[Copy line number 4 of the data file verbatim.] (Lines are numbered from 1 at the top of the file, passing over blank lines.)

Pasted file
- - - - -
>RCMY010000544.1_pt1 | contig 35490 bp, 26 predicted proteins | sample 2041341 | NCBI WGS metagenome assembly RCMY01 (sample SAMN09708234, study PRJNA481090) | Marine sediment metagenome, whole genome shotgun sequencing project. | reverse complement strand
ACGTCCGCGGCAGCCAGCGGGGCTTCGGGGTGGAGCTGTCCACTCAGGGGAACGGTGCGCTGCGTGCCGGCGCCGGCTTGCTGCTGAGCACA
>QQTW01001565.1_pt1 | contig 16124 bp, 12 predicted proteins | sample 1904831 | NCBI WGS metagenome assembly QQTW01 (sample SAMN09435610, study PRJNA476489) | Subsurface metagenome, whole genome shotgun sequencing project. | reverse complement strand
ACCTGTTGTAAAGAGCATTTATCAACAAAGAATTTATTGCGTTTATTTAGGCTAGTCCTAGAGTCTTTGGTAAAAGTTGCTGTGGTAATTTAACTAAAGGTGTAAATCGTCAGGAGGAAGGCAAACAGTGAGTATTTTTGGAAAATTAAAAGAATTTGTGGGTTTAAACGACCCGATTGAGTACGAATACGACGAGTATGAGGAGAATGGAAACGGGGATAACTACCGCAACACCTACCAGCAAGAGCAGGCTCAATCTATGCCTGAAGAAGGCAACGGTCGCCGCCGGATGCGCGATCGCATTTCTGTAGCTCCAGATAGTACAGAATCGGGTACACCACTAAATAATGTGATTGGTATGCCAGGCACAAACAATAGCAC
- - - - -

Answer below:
ACCTGTTGTAAAGAGCATTTATCAACAAAGAATTTATTGCGTTTATTTAGGCTAGTCCTAGAGTCTTTGGTAAAAGTTGCTGTGGTAATTTAACTAAAGGTGTAAATCGTCAGGAGGAAGGCAAACAGTGAGTATTTTTGGAAAATTAAAAGAATTTGTGGGTTTAAACGACCCGATTGAGTACGAATACGACGAGTATGAGGAGAATGGAAACGGGGATAACTACCGCAACACCTACCAGCAAGAGCAGGCTCAATCTATGCCTGAAGAAGGCAACGGTCGCCGCCGGATGCGCGATCGCATTTCTGTAGCTCCAGATAGTACAGAATCGGGTACACCACTAAATAATGTGATTGGTATGCCAGGCACAAACAATAGCAC